On every working day, the banking halls are full and bustling with activity. The queues at the managers' offices are also long. To secure an appointment with most bank managers requires patience. Not because of bureaucracy but because of the demand.
"In the next 20 years, South Sudan will be a booming economy. This is the right time to be here," Paul Gitahi, Equity Bank South Sudan Executive Director, says.
Gitahi recalls vividly what it was that drove his bank into South Sudan, which many investors and global financial brands still view as a high-risk market. "It is the vision of the bank to become a pan-African bank that informed us to come here," Gitahi reveals. "We had an option to venture into stable countries like Tanzania and Rwanda first before coming here. But South Sudan was an emerging economy. The global business trends lately are shaped by the paradigm set by newly established industrialised nations. This is what informed our decision to start our operations in Juba and we are now all over South Sudan."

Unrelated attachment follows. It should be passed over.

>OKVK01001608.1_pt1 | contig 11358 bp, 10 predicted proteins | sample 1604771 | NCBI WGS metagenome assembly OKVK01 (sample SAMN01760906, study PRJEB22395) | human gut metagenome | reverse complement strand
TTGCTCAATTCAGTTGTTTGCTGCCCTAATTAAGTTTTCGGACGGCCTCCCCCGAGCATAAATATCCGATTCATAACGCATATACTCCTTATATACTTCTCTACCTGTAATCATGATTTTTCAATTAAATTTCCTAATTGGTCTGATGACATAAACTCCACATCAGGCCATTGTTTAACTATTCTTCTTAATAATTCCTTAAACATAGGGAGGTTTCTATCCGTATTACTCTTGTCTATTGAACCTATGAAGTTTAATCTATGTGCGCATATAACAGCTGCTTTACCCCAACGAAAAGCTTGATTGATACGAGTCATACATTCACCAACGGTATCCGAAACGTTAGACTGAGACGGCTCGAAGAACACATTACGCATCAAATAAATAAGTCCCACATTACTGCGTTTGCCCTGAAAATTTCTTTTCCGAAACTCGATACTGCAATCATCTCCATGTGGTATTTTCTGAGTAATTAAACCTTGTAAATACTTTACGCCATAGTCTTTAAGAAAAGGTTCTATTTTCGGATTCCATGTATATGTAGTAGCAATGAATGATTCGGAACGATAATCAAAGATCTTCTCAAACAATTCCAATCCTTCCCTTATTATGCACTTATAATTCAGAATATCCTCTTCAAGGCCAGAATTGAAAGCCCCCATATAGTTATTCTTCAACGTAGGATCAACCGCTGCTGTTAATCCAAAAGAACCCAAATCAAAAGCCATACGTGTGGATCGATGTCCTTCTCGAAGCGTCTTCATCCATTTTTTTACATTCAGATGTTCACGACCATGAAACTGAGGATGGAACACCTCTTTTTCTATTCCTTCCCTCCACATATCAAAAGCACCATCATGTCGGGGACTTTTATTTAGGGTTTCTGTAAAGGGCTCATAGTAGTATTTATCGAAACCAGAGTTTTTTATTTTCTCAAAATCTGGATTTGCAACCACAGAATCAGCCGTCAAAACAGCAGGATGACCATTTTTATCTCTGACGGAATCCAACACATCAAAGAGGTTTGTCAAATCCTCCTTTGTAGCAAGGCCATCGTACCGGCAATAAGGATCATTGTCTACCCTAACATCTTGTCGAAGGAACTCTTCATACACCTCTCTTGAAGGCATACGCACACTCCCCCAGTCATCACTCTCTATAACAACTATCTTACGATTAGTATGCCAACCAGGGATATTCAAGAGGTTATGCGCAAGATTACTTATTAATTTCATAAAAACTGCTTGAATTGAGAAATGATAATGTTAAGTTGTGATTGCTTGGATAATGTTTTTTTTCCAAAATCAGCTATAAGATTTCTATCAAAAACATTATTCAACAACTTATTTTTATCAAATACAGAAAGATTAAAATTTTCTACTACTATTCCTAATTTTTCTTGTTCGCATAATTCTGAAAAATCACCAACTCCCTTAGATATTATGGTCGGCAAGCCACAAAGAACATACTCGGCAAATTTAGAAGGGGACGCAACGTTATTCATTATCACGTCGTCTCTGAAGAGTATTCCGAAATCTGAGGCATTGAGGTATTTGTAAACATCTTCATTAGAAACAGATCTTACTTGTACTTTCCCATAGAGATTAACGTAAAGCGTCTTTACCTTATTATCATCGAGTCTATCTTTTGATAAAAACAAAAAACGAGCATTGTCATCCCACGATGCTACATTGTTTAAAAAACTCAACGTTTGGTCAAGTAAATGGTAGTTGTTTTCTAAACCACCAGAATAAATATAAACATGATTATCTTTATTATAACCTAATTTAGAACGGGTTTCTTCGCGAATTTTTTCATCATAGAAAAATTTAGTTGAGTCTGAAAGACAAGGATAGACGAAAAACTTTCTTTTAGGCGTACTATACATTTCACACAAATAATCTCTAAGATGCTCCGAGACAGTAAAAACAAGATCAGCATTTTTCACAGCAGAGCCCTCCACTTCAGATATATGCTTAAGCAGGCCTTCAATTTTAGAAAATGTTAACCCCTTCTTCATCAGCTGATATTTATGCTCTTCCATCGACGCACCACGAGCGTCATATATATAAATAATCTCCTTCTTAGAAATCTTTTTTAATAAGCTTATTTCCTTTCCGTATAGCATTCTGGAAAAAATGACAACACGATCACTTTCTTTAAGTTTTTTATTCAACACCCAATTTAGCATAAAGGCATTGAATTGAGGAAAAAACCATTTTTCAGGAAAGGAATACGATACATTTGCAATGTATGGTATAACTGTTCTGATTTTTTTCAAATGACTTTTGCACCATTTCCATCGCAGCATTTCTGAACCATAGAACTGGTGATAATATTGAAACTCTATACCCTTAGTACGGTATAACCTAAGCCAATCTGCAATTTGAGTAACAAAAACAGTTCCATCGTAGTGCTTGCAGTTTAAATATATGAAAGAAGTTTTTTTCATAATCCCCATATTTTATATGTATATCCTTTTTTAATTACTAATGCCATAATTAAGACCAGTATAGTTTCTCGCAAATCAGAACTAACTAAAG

Equity Bank was not the only bank to dare the still waters of Juba. If anything, it was the second international bank to follow Kenya's banking giant Kenya Commercial Bank (KCB). A few months after the CPA was signed, KCB (Sudan) Limited was incorporated, making it the first international bank to set up its base in the new nation. Today KCB Sudan, with its headquarters in the Wizarat area, has 19 branches spread over South Sudan's 10 states.
"This country has got lots of potential. It is vast and is endowed with immense agricultural potential, with 80% of its land being arable with suitable rains," says Gitahi. "South Sudan also has numerous mineral deposits and has an eager population willing to make good use of the resources at their disposal and a leadership that has a global outlook."
Addis Ababa and Khartoum too have have not been slow to see the opportunities, with the Commercial Bank of Ethiopia (CBE) and Bank of Khartoum Juba opening subsidiaries.
European, South African and West African-domiciled multinational banks, however, are yet to set foot in South Sudan. Ivory Commercial Bank, Nile Commercial Bank, Mountain Trade and Development Bank and Agricultural Bank of Sudan are the indigenous banks standing up to the stiff competition posed by the international banks from Kenya, Ethiopia and Sudan.
"The specialised expertise of international financial institutions like Equity Bank is needed to...